The United States Space Command (USSPACECOM) was a Unified Combatant Command of the United States Department of Defense, created in 1985 to help institutionalize the use of outer space by the United States Armed Forces. The Commander in Chief of U.S. Space Command, with headquarters at Peterson Air Force Base, Colorado was also the Commander in Chief of the binational U.S.-Canadian North American Aerospace Defense Command (NORAD), and for the majority of time during USSPACECOM's existence also the Commander of the U.S. Air Force major command Air Force Space Command.

In 2002, it was merged with USSTRATCOM.


Image by Zoltan Horvath
USSTRATCOM Flag


United States Strategic Command 2002-

HQ: Offutt AFB, in Omaha, NE


Image by Zoltan Horvath
USAFRICOM Flag


United States Africa Command

The United States Africa Command (USAFRICOM or AFRICOM) is one of ten Unified Combatant Commands of the United States Armed Forces, headquartered at Kelley Barracks, Stuttgart, Germany. It is responsible for U.S. military operations and military relations with 53 African nations - an area of responsibility covering all of Africa except Egypt.

Regional command HQ: Kelley Barracks, in Stuttgart, Germany


Image by Zoltan Horvath
USCENTCOM Flag


United States Central Command

The United States Central Command (USCENTCOM) is a theater-level Unified Combatant Command unit of the U.S. armed forces, established in 1983 under the operational control of the U.S. Secretary of Defense. Its area of responsibility includes countries in the Middle East, North Africa, and Central Asia, most notably Afghanistan and Iraq.

Regional Command HQ: MacDill AFB, in Tampa, FL


Image by Zoltan Horvath
USEUCOM Flag


United States European Command

The United States European Command (EUCOM) is headquartered in Stuttgart, Germany. Its area of focus covers 51 countries and territories, including Europe, Russia, Iceland, Greenland, and Israel. The Commander of EUCOM simultaneously serves as the Supreme Allied Commander, Europe (SACEUR) within NATO.

Regional command HQ: Patch Barracks, in Stuttgart, Germany



USPACOM Flag


United States Pacific Command 1947-

Regional command HQ: Camp H. M. Smith, in Honolulu, H

Pacific Command (PACOM) est., flag: PACOM seal on blue flag


Image by Zoltan Horvath
USNORTHCOM Flag


United States Northern Command 2002-

United States Northern Command (USNORTHCOM, or informally just NORTHCOM) is a Unified Combatant Command of the United States military. Created on October 1, 2002 in the aftermath of the September 11, 2001 attacks, its mission is to protect the United States homeland and support local, state, and federal authorities. The support that USNORTHCOM provides to civil authorities is limited by the Posse Comitatus Act which limits the role of the U.S. military in civil law enforcement.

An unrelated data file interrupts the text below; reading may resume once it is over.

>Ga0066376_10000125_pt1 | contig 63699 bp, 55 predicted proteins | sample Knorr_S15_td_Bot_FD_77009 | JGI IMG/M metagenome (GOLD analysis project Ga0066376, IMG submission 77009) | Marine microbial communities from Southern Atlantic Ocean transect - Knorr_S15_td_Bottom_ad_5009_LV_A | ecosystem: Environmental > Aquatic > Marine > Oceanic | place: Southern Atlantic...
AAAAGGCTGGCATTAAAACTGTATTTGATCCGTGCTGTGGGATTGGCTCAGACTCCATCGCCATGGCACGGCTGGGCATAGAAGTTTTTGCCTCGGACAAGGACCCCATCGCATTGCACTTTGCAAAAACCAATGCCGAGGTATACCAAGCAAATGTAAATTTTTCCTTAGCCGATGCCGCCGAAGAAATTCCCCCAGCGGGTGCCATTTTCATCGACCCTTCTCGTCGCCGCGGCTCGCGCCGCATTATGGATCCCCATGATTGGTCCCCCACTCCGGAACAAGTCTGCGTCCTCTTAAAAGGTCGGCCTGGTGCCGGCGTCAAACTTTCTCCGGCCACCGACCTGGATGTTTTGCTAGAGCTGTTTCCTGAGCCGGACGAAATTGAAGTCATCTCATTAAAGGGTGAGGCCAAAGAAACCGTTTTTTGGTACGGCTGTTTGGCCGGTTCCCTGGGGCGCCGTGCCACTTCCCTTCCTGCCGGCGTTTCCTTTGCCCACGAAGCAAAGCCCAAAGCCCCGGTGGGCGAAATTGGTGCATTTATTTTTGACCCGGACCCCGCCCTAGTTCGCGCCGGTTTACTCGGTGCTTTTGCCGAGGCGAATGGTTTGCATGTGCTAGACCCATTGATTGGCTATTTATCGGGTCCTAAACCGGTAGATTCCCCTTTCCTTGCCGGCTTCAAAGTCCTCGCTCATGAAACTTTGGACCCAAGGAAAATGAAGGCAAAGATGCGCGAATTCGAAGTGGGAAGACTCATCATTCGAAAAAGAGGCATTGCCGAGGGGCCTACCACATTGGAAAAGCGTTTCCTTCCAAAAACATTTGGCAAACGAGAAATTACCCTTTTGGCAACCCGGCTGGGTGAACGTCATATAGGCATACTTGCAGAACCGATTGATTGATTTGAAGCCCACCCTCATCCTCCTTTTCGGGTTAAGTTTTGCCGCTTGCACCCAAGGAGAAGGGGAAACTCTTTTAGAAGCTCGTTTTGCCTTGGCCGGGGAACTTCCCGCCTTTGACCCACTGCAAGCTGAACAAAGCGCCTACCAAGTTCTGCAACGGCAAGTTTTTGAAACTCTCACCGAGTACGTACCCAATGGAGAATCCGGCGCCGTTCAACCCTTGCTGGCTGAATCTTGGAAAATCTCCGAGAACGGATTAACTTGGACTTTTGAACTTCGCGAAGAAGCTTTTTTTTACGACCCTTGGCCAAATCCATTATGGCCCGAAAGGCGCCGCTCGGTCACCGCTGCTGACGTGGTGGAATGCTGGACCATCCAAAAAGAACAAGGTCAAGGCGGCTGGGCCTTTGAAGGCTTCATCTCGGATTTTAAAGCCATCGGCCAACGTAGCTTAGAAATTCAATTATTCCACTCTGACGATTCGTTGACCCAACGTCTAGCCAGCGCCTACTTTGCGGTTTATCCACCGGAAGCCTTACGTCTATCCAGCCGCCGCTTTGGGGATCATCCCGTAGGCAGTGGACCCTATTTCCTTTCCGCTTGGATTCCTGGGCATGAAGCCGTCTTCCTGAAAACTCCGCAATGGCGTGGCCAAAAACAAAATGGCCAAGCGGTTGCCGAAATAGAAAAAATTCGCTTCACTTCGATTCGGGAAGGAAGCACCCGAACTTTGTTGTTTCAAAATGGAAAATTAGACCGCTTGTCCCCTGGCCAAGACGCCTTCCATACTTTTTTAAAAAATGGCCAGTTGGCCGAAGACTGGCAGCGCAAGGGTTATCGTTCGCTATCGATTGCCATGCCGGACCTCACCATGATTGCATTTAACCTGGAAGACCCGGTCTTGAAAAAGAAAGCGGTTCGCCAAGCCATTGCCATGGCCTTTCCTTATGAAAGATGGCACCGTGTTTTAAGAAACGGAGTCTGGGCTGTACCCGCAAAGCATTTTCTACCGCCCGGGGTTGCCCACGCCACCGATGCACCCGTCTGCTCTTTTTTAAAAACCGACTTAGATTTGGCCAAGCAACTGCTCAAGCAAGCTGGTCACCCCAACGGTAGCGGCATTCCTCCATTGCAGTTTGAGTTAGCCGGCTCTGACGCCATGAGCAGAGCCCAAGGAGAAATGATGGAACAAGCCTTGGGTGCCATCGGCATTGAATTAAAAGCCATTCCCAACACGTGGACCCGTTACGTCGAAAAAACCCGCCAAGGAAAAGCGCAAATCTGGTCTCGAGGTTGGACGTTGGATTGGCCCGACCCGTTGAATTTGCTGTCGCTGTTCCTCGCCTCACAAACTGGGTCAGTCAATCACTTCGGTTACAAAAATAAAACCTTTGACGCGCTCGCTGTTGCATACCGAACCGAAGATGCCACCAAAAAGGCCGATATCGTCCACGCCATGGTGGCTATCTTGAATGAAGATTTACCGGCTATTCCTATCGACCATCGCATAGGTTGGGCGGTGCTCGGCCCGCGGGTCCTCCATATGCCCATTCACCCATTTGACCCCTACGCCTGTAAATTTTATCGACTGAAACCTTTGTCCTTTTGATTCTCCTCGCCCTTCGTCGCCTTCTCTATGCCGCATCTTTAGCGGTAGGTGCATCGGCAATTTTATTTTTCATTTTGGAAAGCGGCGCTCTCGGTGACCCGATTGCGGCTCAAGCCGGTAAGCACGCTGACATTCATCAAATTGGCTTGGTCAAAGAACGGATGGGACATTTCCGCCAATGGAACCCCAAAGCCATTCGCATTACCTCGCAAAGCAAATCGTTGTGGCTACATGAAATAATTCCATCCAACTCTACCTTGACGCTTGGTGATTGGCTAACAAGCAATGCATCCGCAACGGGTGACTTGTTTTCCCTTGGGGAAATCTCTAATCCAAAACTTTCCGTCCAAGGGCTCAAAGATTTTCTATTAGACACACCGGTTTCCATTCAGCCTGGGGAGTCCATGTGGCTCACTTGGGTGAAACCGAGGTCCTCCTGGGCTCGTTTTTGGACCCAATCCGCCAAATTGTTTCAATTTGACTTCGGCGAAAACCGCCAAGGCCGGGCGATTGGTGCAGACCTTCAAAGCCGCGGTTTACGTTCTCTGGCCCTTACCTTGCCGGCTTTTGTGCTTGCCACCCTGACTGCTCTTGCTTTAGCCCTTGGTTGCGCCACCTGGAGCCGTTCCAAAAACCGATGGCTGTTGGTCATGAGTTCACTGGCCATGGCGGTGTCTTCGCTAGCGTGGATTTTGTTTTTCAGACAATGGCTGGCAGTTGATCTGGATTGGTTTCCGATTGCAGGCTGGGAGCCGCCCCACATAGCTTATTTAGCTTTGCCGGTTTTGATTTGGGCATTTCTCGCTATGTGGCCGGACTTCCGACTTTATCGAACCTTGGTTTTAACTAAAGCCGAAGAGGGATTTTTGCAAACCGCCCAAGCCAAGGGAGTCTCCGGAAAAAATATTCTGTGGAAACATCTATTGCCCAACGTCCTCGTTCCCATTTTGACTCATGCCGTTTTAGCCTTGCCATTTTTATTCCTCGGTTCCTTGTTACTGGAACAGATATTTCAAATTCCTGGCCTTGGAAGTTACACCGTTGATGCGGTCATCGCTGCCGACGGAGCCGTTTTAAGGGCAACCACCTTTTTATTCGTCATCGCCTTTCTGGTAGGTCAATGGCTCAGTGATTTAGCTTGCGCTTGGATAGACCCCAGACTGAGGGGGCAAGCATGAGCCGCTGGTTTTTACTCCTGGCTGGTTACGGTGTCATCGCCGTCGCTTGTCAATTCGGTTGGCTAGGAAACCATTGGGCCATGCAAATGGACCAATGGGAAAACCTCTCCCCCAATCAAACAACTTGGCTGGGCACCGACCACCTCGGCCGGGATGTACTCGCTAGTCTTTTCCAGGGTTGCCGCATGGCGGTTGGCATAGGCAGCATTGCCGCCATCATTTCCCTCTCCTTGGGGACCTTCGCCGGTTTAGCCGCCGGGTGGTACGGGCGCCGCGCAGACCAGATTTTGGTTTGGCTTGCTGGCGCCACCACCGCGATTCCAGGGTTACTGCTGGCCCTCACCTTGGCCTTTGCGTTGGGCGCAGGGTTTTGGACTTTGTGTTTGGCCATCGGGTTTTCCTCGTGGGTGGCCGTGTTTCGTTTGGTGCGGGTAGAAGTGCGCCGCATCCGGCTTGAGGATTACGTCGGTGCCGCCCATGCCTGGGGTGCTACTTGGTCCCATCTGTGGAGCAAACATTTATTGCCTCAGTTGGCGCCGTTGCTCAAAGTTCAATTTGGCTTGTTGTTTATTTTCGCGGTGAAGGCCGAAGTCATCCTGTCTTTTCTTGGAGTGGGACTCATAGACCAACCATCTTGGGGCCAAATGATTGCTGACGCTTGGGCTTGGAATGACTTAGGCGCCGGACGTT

USNORTHCOM´s Area of Responsibility (AOR) includes air, land and sea approaches and encompasses the contiguous United States, Alaska, Canada, Mexico and the surrounding water out to approximately 500 nautical miles (930 km). It also includes the Gulf of Mexico, the Straits of Florida, portions of the Caribbean region to include The Bahamas, Puerto Rico, and the U.S. Virgin Islands. Regional Command HQ: Peterson AFB, in Colorado Springs, CO


Image by Zoltan Horvath
USSOUTHCOM Flag


United States Southern Command

The United States Southern Command (USSOUTHCOM), located in Miami, Florida, is one of ten Unified Combatant Commands (COCOMs) in the United States Department of Defense. It is responsible for providing contingency planning and operations in Central and South America, the Caribbean (except U.S. commonwealths, territories, and possessions), Cuba, their territorial waters, and for the force of U.S. military resources at these locations. USSOUTHCOM is also responsible for ensuring the militarization of the Panama Canal and canal area.



USTRANSCOM Flag


United States Transportation Command 1987

HQ: Scott AFB, in St. Clair County, IL

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Special Military Award Flags and Pennants of the United States



Medal of Honor Flag
(with fringe)


Medal of Honor Flag 2002

In 2002, President George W. Bush and Congress authorized a Medal of Honor flag to be presented to recipients of the decoration. The flag design was suggested by retired Army Special Forces First Sergeant Bill Kendall of Jefferson, Iowa. Kendall's design of a light blue field emblazoned with 13 white five-pointed stars was the basis of the flag suggested by Sarah LeClerc of the Institute of Heraldry. LeClerc's design, ultimately accepted as the official flag, does not include the words "Medal of Honor" as did Kendall's original design, and is fringed in gold. The color of the field and the 13 white stars, arranged in the form of a three bar chevron, consisting of two chevrons of five stars and one chevron of three stars, replicates the suspension ribbon of the Medal of Honor.

The first Medal of Honor recipient to receive the Medal of Honor flag was Sergeant First Class Paul R. Smith. The Medal of Honor with the flag was presented by President George W. Bush to his family during a ceremony at the White House on April 4, 2005. A special Medal of Honor Flag presentation ceremony was held for over 60 living Medal of Honor recipients on board the USS Constitution on September 30, 2006.